|Title||Socio-economic baseline and assessment study as input to the environmental impact assessment and management plan for Rössing Uranium’s proposed desalination plant near Swakopmund|
|Publisher||SLR Environmental Consulting (Namibia) in association with Aurecon Namibia|
|URL||http://www.rossing.com/files/desalination_plant12Mar15/Annexure D1 - Socio-economic - Finalspecialist report.pdf|
This socio-economic study considers the socio-economic impact on the receiving environment of the
proposed Rössing Uranium Limited (RUL) desalination plant. The plant aims to meet the Rössing mine’s
water supply needs estimated to be 3 million cubic metres of water per annum (3Mm3
/a). The baseline and
assessment was undertaken by Ms Auriol Ashby, a Namibian-based socio-economist.
The proposed desalination plant is sited approximately 6 km north of Swakopmund on the coast of the
Erongo Region where the biggest users of water are the Municipalities of Swakopmund, Arandis and
Henties Bay and the mines of RUL, Langer Heinrich Uranium (LHU) and the future Husab uranium mine
currently under construction. NamWater sells the municipalities relatively cheap groundwater from the
Omdel aquifer whilst the mines are sold very expensive water produced from Areva’s desalination plant.
In 2011, Swakopmund had a total population of 44,700, compared to Arandis which had 5,170 people and
Henties Bay which had 4,720. Approximately three quarters of households in both constituencies rely on
wages and salaries as their main source of income. Unemployment in the two constituencies is 26% and
28%, compared to the national average estimated between 29% and 37% (NSA 2014a and 2014b). The
region boasts the second highest living standards in the country, estimated at an annual N$22,700 per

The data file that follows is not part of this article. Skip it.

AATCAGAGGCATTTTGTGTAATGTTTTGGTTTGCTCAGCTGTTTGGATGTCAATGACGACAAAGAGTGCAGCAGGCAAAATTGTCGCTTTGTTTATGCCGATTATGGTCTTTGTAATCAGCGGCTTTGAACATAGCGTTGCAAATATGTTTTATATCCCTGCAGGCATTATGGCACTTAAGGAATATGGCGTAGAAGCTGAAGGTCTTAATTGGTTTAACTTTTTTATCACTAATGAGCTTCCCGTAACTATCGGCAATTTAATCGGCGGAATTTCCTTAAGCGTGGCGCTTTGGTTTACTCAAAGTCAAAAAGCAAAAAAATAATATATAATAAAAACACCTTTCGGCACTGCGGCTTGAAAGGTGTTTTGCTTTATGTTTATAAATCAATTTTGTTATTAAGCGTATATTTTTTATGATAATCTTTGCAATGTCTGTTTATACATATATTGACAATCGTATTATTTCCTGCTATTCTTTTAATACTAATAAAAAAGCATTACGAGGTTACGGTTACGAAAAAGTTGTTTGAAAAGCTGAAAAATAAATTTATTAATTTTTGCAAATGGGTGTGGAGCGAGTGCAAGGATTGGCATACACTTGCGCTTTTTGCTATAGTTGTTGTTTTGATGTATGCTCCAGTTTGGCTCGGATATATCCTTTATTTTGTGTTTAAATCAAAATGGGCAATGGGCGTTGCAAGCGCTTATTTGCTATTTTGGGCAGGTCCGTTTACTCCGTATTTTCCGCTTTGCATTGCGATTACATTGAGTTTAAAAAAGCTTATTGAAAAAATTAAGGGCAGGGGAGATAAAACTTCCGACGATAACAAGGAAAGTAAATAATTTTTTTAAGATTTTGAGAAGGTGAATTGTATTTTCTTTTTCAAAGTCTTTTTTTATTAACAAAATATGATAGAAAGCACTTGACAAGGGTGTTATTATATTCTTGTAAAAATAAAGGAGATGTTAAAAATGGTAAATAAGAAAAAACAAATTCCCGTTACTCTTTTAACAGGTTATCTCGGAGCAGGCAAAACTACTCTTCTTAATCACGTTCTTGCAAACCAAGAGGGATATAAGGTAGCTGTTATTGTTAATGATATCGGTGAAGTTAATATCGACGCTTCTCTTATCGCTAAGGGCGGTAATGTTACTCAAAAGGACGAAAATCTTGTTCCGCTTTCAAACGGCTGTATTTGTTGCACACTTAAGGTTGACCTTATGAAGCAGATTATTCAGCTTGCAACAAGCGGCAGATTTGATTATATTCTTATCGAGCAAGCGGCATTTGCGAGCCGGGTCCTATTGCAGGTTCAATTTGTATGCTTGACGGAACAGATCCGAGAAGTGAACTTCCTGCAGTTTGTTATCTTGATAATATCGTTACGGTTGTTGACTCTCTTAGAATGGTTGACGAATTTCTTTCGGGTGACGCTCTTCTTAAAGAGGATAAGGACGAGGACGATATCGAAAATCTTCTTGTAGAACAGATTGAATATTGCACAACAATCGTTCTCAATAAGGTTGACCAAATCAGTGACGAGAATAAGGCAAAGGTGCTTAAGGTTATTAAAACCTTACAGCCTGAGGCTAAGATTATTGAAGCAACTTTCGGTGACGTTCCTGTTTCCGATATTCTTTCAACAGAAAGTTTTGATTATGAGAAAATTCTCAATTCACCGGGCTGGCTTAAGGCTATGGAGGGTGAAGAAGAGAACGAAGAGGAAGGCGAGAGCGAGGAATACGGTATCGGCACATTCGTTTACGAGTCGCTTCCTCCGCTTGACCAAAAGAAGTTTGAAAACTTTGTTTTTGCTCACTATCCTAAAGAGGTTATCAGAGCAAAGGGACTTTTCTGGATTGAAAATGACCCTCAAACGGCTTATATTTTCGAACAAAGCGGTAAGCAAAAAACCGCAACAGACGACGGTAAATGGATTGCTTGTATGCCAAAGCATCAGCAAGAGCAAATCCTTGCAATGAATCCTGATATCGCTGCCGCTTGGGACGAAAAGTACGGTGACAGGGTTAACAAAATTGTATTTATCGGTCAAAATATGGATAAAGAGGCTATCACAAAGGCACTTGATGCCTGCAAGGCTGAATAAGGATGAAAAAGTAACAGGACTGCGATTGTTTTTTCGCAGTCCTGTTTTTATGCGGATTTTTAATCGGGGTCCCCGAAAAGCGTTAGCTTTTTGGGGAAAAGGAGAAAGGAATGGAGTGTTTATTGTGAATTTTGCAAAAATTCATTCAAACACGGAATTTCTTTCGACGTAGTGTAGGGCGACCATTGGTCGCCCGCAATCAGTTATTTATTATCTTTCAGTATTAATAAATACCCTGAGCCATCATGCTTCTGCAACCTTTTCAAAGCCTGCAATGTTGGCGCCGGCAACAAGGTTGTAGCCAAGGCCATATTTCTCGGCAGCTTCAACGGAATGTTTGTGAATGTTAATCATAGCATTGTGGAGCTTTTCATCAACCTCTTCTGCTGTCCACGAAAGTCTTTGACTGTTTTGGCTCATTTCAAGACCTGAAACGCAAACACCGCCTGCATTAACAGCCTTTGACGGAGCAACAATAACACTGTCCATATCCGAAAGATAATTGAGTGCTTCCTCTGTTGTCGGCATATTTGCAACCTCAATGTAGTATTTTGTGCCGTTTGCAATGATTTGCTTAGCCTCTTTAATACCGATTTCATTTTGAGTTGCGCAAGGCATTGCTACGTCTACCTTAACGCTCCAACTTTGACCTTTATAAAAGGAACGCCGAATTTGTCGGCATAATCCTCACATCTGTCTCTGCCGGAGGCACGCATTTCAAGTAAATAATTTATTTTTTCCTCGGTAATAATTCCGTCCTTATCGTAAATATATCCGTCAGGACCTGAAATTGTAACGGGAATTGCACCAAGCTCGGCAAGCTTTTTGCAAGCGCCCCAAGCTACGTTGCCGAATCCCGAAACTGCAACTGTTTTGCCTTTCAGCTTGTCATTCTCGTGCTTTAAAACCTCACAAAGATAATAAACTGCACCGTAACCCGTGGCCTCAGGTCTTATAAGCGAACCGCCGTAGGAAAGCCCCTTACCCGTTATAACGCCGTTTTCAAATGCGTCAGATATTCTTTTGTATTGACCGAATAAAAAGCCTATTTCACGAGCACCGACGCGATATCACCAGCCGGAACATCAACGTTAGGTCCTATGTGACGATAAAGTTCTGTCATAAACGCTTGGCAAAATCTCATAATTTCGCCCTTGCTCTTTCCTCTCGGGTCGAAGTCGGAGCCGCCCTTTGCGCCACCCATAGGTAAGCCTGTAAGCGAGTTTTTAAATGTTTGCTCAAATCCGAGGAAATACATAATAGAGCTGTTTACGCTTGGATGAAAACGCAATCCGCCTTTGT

capita consumption in 2009/10. The region’s growth, in both population and economy, has been largely
due to the mining sector, the harbour and fishing industry based in Walvis Bay, and the tourism sector.
The mining sector in this area is dominated by uranium mining and exploration which has suffered from
low global uranium prices and over supply since the Fukushima disaster of 2011. Mines with long term
contracts at higher prices have weathered the market despite the low spot price currently at US$35/lb.
The two operating mines of RUL and LHU jointly employ about 2,000 permanent employees and the
Husab mine will employ a further 1,600 employees once in full production in 2016. There are likely to be
at least a further 5,400 jobs created through the supply chain. The mines also contribute to the national,
regional and local economy as illustrated by RUL’s accounts for 2013, when RUL:
Spent N$1.9 billion on goods and services
Generated N$83 million in royalty payments
Generated N$143 million in PAYE payments
Made N$289 million of payments to state owned enterprises, and
Paid N$783 million in employment costs.
The mining sector is dependent on desalinated water for its survival as sustainable yields from the Omdel
aquifer are insufficient. NamWater predicts that the demand for affordable water at the coast will outstrip
supply by 2016 when Husab becomes fully operational, unless Areva’s plant works close to full capacity.
The issue is not only about inadequate supply of water but also the cost at which it is being produced and
sold to NamWater by Areva. RUL is currently paying N$45 to N$50/m3
for desalinated water. However,
these contracts are on a take or pay basis and therefore during periods of low usage, the actual water
tariff can be much higher. Anticipated water production costs from the proposed project is substantially
lower and affordable for RUL. Preliminary indications are that it can produce water at below US$2.5/m3
), before conveyancing costs. By constructing its own desalination plant, RUL is anticipating a
saving in water costs of approximately N$30million to N$50million per year against the current water cost
and anticipates recovering the cost of construction within four years
|»||Namibia - Labour Force Survey 2013|